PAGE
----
The date was November 21, 1969, the eve of Big Game. Two students who didn't know each other at that time remember one of the last bonfires at Lake Lagunita.
Susie: As frosh, the Class of '73 was charged with the project, and we had to build the structure that would burn. I helped organize it. My co-chair, Kim Rose, and I divided up the freshman dorms and made presentations about the events and the frosh responsibilities. The turnout was terrific.
Greg: I was typically suspicious of "school spirit" traditions . . . but I wandered down to Lake Lag to observe. I found a set of telephone poles forming a circle about 25 feet wide and a flatbed truck right next to it loaded with wooden pallets. Industrious freshmen were hauling pallets to the pile inside the poles and stacking them very evenly, leaving an open chimney in the middle.
So I stepped up and helped move one pallet. And then another. And pretty soon I was on the pile itself, hauling more pallets up with ropes as the truck was emptied and another truck arrived with a new load. More freshmen got swept into the project, and the pile grew faster and faster.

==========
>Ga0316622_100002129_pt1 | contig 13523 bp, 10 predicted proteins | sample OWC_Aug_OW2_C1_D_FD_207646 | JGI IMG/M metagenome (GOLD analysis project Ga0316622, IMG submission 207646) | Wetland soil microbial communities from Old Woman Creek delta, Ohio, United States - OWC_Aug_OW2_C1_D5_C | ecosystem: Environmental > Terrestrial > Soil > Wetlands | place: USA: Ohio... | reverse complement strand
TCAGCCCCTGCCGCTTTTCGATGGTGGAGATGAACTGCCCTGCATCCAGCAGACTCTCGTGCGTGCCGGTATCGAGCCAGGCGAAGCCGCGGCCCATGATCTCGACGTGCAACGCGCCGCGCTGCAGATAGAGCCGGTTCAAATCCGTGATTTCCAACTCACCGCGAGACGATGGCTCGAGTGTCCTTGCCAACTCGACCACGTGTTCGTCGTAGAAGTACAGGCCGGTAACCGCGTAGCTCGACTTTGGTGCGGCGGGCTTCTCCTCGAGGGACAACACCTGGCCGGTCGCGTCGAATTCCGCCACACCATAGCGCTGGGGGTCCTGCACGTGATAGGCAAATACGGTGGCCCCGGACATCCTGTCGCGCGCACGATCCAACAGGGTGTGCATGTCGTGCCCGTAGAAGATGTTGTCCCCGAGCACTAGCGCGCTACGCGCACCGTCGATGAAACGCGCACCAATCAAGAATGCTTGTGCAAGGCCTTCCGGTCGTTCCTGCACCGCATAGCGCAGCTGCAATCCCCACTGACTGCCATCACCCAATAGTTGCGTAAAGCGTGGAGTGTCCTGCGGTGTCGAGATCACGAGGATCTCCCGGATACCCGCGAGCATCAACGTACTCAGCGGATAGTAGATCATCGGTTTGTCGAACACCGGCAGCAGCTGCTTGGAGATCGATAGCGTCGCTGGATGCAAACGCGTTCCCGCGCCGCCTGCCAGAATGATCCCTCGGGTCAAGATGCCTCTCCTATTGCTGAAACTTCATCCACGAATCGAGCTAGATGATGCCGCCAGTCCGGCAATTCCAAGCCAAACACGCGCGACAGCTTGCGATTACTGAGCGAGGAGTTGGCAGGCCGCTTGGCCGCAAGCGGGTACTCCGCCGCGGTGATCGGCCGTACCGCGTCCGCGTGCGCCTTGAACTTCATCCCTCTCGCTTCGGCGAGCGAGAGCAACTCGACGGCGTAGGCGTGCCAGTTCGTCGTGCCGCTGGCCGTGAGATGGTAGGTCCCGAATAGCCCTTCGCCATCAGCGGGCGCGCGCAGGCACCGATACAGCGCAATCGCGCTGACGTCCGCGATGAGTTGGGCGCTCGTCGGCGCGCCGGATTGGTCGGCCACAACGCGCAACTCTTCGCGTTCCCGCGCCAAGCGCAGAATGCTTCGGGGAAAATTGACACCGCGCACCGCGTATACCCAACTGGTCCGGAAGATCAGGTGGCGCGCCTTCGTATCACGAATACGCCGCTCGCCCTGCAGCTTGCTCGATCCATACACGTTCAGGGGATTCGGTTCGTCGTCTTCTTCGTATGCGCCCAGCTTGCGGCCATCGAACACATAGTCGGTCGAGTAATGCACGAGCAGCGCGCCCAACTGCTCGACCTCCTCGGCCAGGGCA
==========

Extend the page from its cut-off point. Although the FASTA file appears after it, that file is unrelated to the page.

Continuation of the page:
Susie: As the time for the lighting grew near, the southern end of the lakebed was crowded with students, and LSJUMB was playing on the boathouse platform. Just as one last freshman boy standing on top of the structure tossed on the last pallet, an announcer called the captains of the football team and me to come up to the boathouse.
Greg: As the sun set, the pallets were nearly as high as the tops of the telephone poles. One by one, the freshmen climbed down off the pile, leaving me with one last pallet to position. I shoved it into place, and in the twilight I could see that a crowd had formed in the lakebed. A tanker truck had pulled up, and some guys were standing near the pile with a hose. I scrambled down and merged into the crowd while the pile got sprayed with oil.
Susie: The torch carriers jumped off the boathouse platform and ran through the crowd. There was a sort of "parting of the sea" amid the frenzy and whooping. The energy, the noise and the thrill of that 45-second sprint!
Greg: The fire grew slowly, then became massive. A bright spot appeared in the fire, confirming a rumor that some engineering students had smuggled a piece of magnesium into the pile. After about 30 minutes, the flames were three times as high as the telephone poles, and the entire lakebed and crowd were lit by the glow. We were told airline pilots could see the fire from 100 miles away.
Susie: The best part of the story, though, is that the last boy who climbed down from the top would become my husband.
Greg: We really met 15 years later—at an alumni rally before the '84 Stanford-UCLA game: the last guy to throw a pallet on the bonfire and the girl who threw her torch on the pile.
Susie Myers DePrez and Greg DePrez live in Highlands Ranch, Colorado.